The governor of the Bank of England, Mark Carney, has signalled that interest rates may rise this year.
In a keynote speech, Mr Carney said a rate rise "could happen sooner than markets currently expect".
The consensus among economists was that rates would rise in the first half of next year, or even earlier.
BBC economics editor Robert Peston said that although the comments point to an increase this year, any rise "will be small and gradual".
Mr Carney was speaking in London on Thursday at the annual Mansion House dinner attended by City and business grandees.
He acknowledged there was "already great speculation about the exact timing of the first rate hike" from their record low of 0.5%, adding that the decision was "becoming more balanced".
Mr Carney emphasised that there was "no pre-set course" on when to raise rates. There was more spare capacity in the economy that would need to be used up first, he said.
And he also reiterated that the timing of the first rise was less important than the speed at which subsequent increases were made.
"We expect that eventual increases in Bank rate will be gradual and limited," he said.
Speaking at the Mansion House just before Mr Carney, Chancellor George Osborne confirmed plans to give the Bank new powers to prevent the housing market from overheating.
These will include capping the size of mortgage loans compared to income or the value of the house.
The new powers would be given to the Bank's Financial Policy Committee by the end of this Parliament, Mr Osborne said.
He said: "We saw from the last crisis the dangerous temptations for politicians to leave the punch bowl where it is and keep the party going on for too long.
"I want to make sure that the Bank of England has all the weapons it needs to guard against risks in the housing market.
"I want to protect those who own homes, protect those who aspire to own a home, and protect the millions who suffer when boom turns to bust."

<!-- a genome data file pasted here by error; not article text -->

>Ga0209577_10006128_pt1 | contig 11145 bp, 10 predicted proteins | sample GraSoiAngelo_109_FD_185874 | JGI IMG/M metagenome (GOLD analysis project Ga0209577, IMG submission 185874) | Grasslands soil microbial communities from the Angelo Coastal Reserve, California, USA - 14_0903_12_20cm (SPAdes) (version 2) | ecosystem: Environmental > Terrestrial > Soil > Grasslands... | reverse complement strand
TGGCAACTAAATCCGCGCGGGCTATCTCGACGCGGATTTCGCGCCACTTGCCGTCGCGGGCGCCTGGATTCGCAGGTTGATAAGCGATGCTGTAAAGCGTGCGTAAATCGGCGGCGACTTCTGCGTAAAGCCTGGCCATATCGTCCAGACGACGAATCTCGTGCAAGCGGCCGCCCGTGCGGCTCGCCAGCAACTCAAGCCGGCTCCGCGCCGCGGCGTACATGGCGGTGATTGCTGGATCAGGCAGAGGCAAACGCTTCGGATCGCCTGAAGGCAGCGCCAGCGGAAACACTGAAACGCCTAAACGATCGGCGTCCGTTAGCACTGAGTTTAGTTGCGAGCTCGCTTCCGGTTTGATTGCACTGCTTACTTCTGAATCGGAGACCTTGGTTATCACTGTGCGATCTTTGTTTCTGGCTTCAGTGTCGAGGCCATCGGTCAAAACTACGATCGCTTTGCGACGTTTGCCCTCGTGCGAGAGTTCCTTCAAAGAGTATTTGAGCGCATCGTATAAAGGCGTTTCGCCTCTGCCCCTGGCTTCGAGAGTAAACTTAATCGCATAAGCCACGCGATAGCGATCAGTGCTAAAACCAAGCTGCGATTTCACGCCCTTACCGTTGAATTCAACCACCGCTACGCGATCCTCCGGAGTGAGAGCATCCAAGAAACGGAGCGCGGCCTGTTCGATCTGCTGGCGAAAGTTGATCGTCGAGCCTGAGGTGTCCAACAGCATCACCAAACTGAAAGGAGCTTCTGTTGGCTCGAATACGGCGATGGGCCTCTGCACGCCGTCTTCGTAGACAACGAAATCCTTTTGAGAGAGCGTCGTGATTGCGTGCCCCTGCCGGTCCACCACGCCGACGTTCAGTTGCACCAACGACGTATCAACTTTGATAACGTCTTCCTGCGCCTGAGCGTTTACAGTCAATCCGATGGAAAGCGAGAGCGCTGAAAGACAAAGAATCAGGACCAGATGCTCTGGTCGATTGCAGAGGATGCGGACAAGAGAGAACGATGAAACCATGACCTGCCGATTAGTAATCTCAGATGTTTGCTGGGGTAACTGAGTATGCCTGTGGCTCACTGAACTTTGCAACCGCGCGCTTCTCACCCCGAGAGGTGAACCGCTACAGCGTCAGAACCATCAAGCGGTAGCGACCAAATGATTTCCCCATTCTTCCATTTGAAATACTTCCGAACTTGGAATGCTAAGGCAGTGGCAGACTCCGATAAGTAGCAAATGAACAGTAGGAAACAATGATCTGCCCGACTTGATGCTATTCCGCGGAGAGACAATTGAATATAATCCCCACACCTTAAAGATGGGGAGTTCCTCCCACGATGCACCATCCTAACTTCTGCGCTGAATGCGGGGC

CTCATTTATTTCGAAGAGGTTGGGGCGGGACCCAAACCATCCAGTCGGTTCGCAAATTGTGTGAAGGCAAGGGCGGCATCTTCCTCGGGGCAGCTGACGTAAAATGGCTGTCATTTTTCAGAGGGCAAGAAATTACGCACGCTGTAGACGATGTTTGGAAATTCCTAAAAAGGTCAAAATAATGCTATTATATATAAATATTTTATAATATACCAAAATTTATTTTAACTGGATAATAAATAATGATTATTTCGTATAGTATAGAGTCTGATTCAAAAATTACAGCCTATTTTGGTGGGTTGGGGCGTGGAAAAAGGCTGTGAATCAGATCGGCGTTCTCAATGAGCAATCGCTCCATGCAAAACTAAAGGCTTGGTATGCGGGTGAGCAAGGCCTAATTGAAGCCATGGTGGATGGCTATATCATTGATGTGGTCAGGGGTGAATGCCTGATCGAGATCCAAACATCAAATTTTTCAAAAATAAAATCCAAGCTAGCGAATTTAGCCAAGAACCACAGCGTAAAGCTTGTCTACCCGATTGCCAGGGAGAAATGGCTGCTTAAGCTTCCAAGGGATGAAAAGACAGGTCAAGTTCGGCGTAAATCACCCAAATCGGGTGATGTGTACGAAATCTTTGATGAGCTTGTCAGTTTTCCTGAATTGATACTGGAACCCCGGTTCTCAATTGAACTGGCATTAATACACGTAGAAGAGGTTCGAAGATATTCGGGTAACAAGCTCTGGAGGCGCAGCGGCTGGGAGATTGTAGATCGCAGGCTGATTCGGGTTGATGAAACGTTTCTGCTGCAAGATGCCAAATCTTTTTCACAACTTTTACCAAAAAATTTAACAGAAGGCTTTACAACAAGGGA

Too much risk
Mr Osborne also announced reforms to planning laws designed to increase the supply of housing. These should provide permission for up to 200,000 new homes, the government says.
The chancellor said the housing market did not pose an immediate threat to financial stability, but that if left unchecked, it may do so in the future.
He said the risks come from homeowners borrowing too much to pay for their houses. This is a problem not just for the borrowers, but for the banks that lend them the money, he said.
There are concerns that when interest rates rise from their current record lows, many homeowners could struggle with their mortgage repayments.
Earlier on Thursday, Business Secretary Vince Cable said he was "appalled" that some banks had been lending five times a mortgage applicant's income, suggesting a "stable level" was up to 3.5 times.
Latest figures from the Office for National Statistics found prices rising at an annual rate of 17% in London, compared with 8% in the UK as a whole. This has led to fears that an unsustainable bubble is developing in the housing market.
However, last week the Nationwide Building Society said it had seen signs that house price rises were starting to cool, while the Royal Institution of Chartered Surveyors said momentum in the housing market was beginning to slow.
Analysis: Jonty Bloom, BBC Business Correspondent
Mark Carney was headhunted from Canada to be the Governor of the Bank of England.
That is why his speeches are occasionally enlivened with obscure references to ice hockey, moose or, as in Thursday's speech, a rather strained metaphor linking central banking to canoeing.
But it was a much less colourful line in the speech that grabbed the headlines.
The first rate hike "could happen sooner than markets currently expect", he said.
Let me translate from Canadian. Everyone has been betting interest rates won't rise this year. They are wrong.
Until Thursday the consensus was that rates would stay at 0.5% for until at least the beginning of next year and possibly longer.
But the economy is now growing far more strongly than predicted, and that means the Bank is thinking about when to raise rates and calm things down.